NaNoWriMo: My experiences with “the fun, seat of your pants approach to creative writing”

NaNoWriMo is on us once again – Siarlot Lloyd looks at the phenomenon that has captured the imaginations of thousands of writers across the globe.

Even though I describe myself as a writer, procrastinator is probably a more accurate descriptor. I’ve lost count of the number of times I’ve started a story, only to either be distracted by another idea 6000 words in, or become so bogged down in ideas for different ways the story could go that it never gets written. Then I gave NaNoWriMo a try.

For those of you that don’t know, NaNoWriMo is short for National Novel Writing Month. These days, it should probably be called InNoWriMo, seeing as how last year it had 384,126 participants over six continents. Then again, it doesn’t really have the same ring to it, does it?

I first heard of NaNoWriMo through reading fanfiction author’s notes in my first year of university, way back in 2012, but it’s been going far longer than I realised. Starting in 1999, the event became a non-profit organisation in 2005. The concept is pretty simple – to try and write a 50, 000 word novel (or longer) between November 1 and 11:59 pm on November 30.

50 000 words might sound daunting, but broken down over 30 days, the average daily target is 1667 words, which is surprisingly easy to achieve once you have the ball rolling. While I’ve only ever managed NaNoWriMo once, at the end of November 2014, I’d managed around 50, 573 words. My second draft, which is currently lingering in a drawer in my flat awaiting further editing, sits at around 68, 000.

So okay, it’s still not finished to a level that I’m satisfied with. But considering the only other novel length story I ever finished was around 57, 000 words and took me 18 months to finish, 68, 000 words in 2 months of active writing is still something I’m pretty proud of.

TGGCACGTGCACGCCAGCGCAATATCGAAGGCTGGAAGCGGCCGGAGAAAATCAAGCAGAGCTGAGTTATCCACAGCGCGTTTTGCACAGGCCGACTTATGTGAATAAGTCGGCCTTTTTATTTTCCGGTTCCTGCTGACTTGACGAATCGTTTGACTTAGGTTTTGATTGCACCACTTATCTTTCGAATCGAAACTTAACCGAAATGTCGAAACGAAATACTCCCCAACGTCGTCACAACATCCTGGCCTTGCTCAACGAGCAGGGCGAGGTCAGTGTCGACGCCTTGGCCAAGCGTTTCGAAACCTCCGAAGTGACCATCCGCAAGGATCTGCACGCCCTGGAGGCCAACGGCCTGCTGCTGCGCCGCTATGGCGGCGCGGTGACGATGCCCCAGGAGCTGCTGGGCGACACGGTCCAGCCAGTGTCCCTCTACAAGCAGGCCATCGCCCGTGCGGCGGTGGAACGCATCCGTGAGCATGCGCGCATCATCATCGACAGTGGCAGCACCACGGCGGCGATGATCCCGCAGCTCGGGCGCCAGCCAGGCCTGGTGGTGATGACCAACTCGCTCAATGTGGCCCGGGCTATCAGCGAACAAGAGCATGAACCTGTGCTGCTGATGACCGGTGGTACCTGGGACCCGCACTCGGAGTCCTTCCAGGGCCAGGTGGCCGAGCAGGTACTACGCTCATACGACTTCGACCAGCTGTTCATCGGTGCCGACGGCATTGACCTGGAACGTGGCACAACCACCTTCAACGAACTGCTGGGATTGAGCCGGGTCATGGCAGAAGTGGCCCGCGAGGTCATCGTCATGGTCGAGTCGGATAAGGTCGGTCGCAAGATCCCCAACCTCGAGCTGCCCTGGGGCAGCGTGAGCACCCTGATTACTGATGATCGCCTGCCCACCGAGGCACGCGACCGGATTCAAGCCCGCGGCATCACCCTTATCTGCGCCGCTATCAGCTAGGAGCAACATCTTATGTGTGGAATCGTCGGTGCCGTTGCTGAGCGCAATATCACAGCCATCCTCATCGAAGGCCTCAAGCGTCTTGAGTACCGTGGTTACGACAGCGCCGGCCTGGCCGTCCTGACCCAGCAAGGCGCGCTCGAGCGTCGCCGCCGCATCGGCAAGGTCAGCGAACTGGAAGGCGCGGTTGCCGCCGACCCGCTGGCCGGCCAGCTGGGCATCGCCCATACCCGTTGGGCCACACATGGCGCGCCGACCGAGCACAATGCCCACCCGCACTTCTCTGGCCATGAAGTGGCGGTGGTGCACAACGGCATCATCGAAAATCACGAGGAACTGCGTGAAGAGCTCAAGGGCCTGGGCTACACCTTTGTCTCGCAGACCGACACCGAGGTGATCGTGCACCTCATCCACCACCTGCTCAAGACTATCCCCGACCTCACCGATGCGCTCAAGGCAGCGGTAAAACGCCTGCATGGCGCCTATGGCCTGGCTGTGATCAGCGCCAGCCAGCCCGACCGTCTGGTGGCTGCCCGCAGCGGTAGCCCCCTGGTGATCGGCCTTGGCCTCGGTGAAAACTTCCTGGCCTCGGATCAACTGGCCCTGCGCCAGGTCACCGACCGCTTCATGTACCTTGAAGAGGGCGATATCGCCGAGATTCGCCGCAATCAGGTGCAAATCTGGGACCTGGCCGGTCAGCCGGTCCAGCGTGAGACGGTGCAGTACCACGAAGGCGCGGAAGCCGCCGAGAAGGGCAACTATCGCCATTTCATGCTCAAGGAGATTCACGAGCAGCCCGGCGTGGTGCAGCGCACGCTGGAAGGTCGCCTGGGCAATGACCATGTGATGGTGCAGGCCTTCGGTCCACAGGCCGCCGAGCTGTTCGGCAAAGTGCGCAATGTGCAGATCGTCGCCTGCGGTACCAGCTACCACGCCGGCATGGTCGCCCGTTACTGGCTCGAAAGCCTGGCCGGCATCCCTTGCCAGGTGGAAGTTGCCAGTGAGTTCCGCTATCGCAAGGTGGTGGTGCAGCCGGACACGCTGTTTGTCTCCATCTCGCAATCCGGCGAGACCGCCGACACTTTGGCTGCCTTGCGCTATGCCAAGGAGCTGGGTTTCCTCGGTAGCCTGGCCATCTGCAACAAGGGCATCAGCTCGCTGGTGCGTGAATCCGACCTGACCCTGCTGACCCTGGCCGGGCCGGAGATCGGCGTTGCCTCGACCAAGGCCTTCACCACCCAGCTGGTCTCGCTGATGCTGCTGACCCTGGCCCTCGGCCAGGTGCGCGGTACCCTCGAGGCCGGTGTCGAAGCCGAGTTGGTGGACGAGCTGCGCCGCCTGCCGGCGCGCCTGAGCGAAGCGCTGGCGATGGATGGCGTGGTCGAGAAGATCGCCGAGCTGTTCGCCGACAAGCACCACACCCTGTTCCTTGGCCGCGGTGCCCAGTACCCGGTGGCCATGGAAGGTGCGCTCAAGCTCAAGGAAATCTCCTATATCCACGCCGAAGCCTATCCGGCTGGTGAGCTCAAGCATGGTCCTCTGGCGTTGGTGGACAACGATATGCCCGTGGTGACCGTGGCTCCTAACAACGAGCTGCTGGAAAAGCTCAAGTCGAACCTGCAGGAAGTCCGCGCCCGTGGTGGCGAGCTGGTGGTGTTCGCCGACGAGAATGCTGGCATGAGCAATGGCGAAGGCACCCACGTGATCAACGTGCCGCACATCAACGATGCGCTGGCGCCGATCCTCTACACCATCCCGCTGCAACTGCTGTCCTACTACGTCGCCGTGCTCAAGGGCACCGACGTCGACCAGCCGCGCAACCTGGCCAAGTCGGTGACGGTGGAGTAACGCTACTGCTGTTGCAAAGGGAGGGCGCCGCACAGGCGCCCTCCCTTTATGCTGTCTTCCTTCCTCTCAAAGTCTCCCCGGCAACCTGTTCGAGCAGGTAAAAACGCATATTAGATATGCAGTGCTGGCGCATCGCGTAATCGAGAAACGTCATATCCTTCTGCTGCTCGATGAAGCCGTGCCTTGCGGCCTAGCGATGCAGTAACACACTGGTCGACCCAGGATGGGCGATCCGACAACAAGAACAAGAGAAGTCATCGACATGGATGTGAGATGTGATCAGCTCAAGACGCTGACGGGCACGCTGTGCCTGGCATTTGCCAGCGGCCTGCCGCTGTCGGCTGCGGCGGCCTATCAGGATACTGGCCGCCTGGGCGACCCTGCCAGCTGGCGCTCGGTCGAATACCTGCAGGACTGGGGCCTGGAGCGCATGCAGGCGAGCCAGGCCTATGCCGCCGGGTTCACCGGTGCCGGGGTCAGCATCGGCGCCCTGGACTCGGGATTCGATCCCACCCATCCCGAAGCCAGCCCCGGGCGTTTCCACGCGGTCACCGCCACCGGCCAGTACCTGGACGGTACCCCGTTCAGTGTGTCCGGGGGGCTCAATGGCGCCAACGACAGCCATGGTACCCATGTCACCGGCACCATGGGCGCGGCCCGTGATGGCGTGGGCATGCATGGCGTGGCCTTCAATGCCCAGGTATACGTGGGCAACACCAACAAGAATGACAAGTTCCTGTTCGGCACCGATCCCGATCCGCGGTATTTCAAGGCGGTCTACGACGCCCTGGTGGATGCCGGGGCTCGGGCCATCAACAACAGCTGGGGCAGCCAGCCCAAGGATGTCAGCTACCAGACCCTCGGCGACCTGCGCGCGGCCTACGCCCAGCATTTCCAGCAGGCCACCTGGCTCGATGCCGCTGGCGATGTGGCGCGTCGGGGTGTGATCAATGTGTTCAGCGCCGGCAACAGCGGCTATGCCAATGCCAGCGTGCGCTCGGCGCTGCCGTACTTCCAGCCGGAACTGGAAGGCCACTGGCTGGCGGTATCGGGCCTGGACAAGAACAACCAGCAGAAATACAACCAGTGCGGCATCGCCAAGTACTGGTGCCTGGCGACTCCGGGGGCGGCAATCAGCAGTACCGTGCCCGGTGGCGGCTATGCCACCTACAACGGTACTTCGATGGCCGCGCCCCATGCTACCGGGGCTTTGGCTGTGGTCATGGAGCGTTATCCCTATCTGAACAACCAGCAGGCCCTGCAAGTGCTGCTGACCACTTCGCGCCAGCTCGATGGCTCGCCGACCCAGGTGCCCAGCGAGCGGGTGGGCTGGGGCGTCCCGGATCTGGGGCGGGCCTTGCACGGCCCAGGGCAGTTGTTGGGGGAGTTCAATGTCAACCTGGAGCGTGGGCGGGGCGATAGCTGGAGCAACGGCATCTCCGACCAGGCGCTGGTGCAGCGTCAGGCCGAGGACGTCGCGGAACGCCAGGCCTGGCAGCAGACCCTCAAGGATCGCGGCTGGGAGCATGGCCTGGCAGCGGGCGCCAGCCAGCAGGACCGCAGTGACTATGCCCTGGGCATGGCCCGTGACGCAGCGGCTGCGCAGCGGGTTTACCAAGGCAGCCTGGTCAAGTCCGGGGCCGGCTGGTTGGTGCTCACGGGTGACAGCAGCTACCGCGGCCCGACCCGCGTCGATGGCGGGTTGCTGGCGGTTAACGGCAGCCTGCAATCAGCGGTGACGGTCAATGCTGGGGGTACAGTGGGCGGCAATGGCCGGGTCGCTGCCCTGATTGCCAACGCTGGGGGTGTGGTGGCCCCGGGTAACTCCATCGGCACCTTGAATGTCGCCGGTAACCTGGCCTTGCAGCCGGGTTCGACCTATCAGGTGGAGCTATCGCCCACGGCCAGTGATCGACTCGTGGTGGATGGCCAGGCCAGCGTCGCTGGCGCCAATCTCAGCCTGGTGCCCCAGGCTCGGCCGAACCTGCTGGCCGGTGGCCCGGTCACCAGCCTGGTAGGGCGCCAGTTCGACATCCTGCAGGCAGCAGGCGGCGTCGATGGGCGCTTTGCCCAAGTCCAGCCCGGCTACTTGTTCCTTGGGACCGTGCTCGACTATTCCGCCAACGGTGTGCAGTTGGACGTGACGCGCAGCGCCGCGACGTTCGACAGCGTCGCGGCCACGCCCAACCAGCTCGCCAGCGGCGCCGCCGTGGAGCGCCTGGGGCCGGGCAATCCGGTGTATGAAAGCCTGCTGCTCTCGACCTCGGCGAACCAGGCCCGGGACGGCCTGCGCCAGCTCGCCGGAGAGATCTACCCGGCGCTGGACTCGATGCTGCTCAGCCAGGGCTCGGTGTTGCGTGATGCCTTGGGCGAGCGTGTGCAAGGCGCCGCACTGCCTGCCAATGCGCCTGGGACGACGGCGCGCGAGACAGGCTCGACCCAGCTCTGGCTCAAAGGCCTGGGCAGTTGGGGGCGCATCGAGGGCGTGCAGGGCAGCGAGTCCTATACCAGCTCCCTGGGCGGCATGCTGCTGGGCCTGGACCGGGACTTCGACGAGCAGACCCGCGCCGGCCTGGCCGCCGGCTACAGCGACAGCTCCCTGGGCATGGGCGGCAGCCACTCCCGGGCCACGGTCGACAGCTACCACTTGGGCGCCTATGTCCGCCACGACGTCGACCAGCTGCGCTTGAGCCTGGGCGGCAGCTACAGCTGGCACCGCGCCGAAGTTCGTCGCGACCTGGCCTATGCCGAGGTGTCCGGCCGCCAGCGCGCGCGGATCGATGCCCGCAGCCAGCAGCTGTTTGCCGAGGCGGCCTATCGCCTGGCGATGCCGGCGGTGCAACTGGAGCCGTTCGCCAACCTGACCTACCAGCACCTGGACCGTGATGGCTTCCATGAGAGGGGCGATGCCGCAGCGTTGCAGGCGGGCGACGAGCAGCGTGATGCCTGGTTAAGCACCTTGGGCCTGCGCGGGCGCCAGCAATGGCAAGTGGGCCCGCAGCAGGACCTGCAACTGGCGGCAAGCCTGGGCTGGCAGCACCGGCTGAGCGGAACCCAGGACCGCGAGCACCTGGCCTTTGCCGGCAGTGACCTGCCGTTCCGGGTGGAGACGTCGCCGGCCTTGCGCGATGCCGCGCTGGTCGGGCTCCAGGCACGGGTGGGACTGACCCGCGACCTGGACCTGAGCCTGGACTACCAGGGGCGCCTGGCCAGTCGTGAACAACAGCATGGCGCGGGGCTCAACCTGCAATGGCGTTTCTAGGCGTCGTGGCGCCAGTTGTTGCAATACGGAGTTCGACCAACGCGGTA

And although NaNo is a pretty simple concept, its website is what makes the challenge seem doable. A mixture of support network and anti-procrastination device, each participant gets their own account, with novel information, a word count graph, a buddy system and access to NaNoWriMo forums.

Not only that, but as geographical regions have their own Liaisons and events, people can meet fellow NaNo writers in the real world in your chosen region – described on the site as your ‘own Hogwarts house’ as your word count will count towards your regions total count.

And anyone that’s willing to give NaNoWriMo a go is in good company – The Night Circus by Erin Morgenstern, Fangirl by Rainbow Rowell and Water For Elelphants were all initially written for NaNoWriMo.

The best thing about NaNoWriMo is that your November attempt doesn’t have to be perfect – it’s about getting words on the page, not writing the next hit novel. The site itself recognises that, describing January and February as the “Now What?” months, and offers help on how to revise your first draft.

Sunderland University’s Creative Writing Lecturer, Sarah Dobbs has herself taken part in NaNoWriMo in the past and she gave me, and any other prospective NaNo participants the following advice:

“One of the worst ailments to afflict all writers is lethargy and procrastination – I’ve been beset by this many times! NaNoWriMo though, can give you the motivation to get the bulk of a draft done and to really push on with an idea that might otherwise gather dust. That amazing novel that’s in your head is no good to anyone if it’s just in your head.

“I would say not to worry too much about reaching the word count though, [but to use NaNoWriMo] as a tool for making you write every day (and to write unchecked so that you do just get on with it) is a very good thing. Good luck to everyone taking part.”

So, if you feel like indulging your creative instincts this November, why not give the “fun, seat-of-your-pants approach to creative writing,” a try?

You can sign up for NaNoWriMo at

The original version of this article was published at

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